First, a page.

By Kim Bolduc
This past Thursday, Renowned Holocaust scholar Professor Berk was invited to give a talk on the Ukrainian crisis in Hillel. In a well-attended lecture, Berk outlined the roots of the current dilemma, some of which date to imperial Russia, and laid some predictions for the future implications of the present situation.
“You cannot explain the present with the present,” Berk began.
“History towers over the present like a mountain,” he continued, appropriately quoting Joseph Stalin. To put himself and the audience back in time and place, Professor Berk delved into the history of Ukraine.
Ukraine was a no-man’s land after Kiev was destroyed by the Mongols in the 13th century, and remained as Russia’s safety valve for runaway serfs for many years after. During the imperial age of Russia, the tsar viewed the Ukraine as “Novorossiya,” expressing the denial of Ukrainian rights and the position of Ukraine squarely under Russia’s dominion. This term was also recently used by Putin as a throwback to historically Russian influence in Ukraine.
While many Russians view Ukraine as thoroughly Russian, many Ukrainians feel differently and yearn for independence. Soviets under Stalin put down Ukrainian uprisings and squashed Ukrainian nationalism.
In the 1930s, Soviet units tasked with procuring food created an artificial famine in Ukraine, which crushed the region terribly. Letters from this era talk of horrible atrocities in the name of hunger; one striking instance speaks of the cannibalism of an infant in order to save a woman’s other children.
The tragedy of Chernobyl was aggravated by Soviet secrecy. While communist officials were evacuated, the people of Kiev waited 10 days for news of the danger. Even after gaining independence in 1991, Ukraine would suffer from poverty and Russian influence.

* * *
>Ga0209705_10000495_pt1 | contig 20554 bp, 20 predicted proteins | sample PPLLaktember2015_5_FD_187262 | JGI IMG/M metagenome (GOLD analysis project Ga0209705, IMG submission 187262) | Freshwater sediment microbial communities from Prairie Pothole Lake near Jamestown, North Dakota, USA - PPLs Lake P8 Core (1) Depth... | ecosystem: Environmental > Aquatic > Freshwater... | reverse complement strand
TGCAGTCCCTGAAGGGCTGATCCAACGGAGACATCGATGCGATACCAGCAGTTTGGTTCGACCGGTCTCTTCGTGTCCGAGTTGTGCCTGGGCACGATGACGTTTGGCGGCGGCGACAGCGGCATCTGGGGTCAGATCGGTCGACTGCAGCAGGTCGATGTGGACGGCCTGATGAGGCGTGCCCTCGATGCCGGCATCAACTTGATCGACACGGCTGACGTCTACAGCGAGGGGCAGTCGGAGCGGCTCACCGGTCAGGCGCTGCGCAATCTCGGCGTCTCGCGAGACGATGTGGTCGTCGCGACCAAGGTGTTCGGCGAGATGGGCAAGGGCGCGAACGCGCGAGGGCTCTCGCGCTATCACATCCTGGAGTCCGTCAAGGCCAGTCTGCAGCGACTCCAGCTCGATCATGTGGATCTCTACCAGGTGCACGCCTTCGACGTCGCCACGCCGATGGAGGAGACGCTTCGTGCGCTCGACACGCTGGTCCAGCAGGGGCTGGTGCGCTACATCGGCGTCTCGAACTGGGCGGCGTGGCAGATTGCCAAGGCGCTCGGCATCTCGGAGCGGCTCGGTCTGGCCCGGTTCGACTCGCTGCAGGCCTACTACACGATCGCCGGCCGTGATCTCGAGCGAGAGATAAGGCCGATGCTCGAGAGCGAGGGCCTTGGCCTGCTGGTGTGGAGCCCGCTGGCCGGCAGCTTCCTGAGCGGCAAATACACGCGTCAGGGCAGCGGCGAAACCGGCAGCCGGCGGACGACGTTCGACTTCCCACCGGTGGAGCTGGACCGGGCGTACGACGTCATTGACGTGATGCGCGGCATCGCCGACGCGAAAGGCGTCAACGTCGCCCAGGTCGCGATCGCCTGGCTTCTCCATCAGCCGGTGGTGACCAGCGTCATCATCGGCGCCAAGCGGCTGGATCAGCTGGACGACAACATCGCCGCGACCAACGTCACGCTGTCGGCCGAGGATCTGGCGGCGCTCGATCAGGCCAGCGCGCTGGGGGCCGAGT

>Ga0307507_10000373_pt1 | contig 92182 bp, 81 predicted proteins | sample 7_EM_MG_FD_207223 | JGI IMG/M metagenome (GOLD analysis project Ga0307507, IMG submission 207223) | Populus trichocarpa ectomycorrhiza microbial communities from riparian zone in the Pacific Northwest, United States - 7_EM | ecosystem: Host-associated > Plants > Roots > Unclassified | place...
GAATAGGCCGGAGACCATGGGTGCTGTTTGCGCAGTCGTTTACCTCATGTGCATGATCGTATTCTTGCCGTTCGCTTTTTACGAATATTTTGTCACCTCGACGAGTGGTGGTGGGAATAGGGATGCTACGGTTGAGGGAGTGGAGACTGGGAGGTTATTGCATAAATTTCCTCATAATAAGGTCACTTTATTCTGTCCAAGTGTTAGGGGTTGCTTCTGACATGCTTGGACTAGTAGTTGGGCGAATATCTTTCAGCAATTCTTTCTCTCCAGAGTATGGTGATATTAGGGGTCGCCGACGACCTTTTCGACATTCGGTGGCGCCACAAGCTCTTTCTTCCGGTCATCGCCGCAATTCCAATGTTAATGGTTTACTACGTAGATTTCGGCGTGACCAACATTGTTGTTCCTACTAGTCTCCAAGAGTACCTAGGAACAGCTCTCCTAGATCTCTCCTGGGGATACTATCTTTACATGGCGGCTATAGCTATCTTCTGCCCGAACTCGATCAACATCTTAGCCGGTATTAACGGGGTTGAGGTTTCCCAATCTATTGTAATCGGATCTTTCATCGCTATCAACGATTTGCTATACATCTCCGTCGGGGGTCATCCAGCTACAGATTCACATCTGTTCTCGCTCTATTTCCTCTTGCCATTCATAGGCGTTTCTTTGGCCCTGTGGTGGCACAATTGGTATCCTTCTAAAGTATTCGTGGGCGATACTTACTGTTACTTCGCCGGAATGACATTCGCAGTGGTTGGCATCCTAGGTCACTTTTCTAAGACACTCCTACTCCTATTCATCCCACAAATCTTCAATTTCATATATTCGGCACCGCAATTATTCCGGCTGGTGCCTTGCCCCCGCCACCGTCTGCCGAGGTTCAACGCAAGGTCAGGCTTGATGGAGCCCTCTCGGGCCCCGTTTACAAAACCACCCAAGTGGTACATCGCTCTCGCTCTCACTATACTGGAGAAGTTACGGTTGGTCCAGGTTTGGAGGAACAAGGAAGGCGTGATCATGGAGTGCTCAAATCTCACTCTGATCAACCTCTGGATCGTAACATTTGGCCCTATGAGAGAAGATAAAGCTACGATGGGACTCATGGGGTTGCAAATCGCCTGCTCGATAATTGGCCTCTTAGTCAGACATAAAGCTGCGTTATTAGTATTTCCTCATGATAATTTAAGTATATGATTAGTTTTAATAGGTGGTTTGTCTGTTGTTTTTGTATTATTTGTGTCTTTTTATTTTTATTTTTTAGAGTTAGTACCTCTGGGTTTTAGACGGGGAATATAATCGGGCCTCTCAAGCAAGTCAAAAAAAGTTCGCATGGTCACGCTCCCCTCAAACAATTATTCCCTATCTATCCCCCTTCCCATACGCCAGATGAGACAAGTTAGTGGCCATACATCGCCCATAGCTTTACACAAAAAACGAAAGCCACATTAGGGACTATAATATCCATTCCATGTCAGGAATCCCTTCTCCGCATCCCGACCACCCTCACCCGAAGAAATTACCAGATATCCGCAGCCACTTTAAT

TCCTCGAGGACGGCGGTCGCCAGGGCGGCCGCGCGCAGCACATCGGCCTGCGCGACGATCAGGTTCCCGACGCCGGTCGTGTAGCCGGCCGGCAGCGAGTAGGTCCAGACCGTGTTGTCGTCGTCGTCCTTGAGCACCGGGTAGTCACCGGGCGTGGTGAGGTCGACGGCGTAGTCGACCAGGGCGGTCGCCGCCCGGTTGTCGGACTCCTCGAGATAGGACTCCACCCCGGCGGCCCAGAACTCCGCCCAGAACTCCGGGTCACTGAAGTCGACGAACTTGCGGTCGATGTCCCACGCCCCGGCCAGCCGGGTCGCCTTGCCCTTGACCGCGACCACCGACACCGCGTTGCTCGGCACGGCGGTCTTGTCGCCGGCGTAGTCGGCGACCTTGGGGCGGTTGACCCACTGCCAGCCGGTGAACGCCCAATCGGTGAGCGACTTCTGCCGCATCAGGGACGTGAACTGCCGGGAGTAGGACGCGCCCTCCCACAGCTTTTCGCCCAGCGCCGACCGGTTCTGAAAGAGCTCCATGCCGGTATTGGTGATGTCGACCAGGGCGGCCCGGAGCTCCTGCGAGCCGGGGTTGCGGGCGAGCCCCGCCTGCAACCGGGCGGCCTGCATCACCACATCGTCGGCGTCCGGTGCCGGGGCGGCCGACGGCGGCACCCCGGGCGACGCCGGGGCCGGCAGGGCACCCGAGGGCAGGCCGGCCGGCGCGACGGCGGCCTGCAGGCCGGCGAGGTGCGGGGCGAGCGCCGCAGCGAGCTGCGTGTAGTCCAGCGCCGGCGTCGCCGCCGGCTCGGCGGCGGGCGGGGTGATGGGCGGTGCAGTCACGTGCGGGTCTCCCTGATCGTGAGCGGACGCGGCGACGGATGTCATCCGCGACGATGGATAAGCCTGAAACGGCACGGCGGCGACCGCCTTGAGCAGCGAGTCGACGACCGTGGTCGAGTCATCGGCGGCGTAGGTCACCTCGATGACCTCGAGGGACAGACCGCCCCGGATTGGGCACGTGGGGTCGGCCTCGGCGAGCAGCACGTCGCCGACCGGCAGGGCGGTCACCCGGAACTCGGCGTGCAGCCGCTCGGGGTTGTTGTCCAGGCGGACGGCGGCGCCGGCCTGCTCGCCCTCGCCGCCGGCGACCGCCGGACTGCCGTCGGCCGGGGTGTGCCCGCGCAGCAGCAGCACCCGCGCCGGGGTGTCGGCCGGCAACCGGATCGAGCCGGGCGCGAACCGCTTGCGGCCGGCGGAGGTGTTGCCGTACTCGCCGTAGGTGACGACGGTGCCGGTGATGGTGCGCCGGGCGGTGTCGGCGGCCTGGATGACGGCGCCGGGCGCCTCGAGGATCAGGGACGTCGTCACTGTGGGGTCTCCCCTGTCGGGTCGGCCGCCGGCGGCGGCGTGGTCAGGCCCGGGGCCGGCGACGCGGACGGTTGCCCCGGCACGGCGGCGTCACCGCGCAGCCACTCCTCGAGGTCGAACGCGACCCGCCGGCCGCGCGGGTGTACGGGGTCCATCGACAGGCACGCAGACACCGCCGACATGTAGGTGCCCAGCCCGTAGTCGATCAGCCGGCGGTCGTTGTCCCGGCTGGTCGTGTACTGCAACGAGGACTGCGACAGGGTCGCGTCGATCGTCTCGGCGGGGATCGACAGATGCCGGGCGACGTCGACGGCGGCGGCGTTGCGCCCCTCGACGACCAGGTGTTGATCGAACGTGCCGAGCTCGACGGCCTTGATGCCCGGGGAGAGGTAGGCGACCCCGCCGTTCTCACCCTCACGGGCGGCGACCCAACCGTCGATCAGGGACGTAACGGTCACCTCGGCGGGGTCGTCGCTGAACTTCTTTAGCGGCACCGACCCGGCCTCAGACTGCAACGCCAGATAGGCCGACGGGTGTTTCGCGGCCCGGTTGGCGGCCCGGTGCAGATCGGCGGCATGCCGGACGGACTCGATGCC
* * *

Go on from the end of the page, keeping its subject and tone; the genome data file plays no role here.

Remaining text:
Russia’s claims to Crimea are also historically controversial. The Crimean Peninsula has been inextricably linked with Russian legend and lore since the Crimean War and the defense of Sebastopol in World War II.
While Russians are a majority in Crimea, 28 percent identify as Ukrainian and 12 percent identify as Muslims, descended from the Mongols and today called Tartars.
Mistreated by the communists, Tartars oppose annexation by Russia. In the present crisis, Putin may have underestimated the presence of these 142 million people, many of whom staunchly oppose him.
However, Putin does have one important card to play against his opposition. When the Nazis advanced towards Russia in 1941, Ukrainians welcomed them, hoping to be liberated.
Some Ukrainians, to their detriment, engaged in the extermination of Jews. Painting the current Ukrainian government as descendants of the government that engaged in the atrocities of the Holocaust undermines Putin’s opposition.
Putin has voiced his opinion that “the greatest catastrophe of the 20th century was the disintegration of the Soviet Union.” To restore his country’s greatness, he believes that he must restore to its control, or at least maintain spheres of influence, in its former territories. Destabilizing Ukraine prevents it from leaning towards NATO or the EU, or even from forming a uniform annexation policy.
In dealing with the Ukraine, Professor Berk contends that President Obama has made some mistakes. He has set down “red lines” but has not followed through with the consequences of crossing these red lines. His threat regarding the use of chemical weapons in Syria is one example of this.
While we may debate whether the president is weak, it only matters if Putin believes the president is weak. A projection of weakness also affects our allies, who may lose confidence in our ability to protect them. America has historically been viewed as the ultimate backstop — if we continue to give in, who will stop Russia?
Berk argued that Russia needs to become a pariah state. Consumers, especially European consumers, need to shun Russian goods and cease the use of Russian oil. Putin relies heavily on this income to maintain his policies.
One of Professor Berk’s oft-repeated statements was, “Putin is playing a bad hand very well.” That is, Russia is weak at the moment, with a low life expectancy and little capital. However, Russia does rival the U.S. in its nuclear armaments left over from the Soviet era.
Will Putin move further to the west? Berk does not think he will go that far, but reminds us that the United States is bound by military alliance to Poland and other countries in NATO.
As a note of caution, Berk expresses the concern that the next few years will require clever diplomacy. China has been flexing its muscles and drawing ever closer to an alliance with Russia, an alliance that could be fatal to American interests. America must play its cards carefully by wisely exchanging its lines in the sand for immutable brick walls.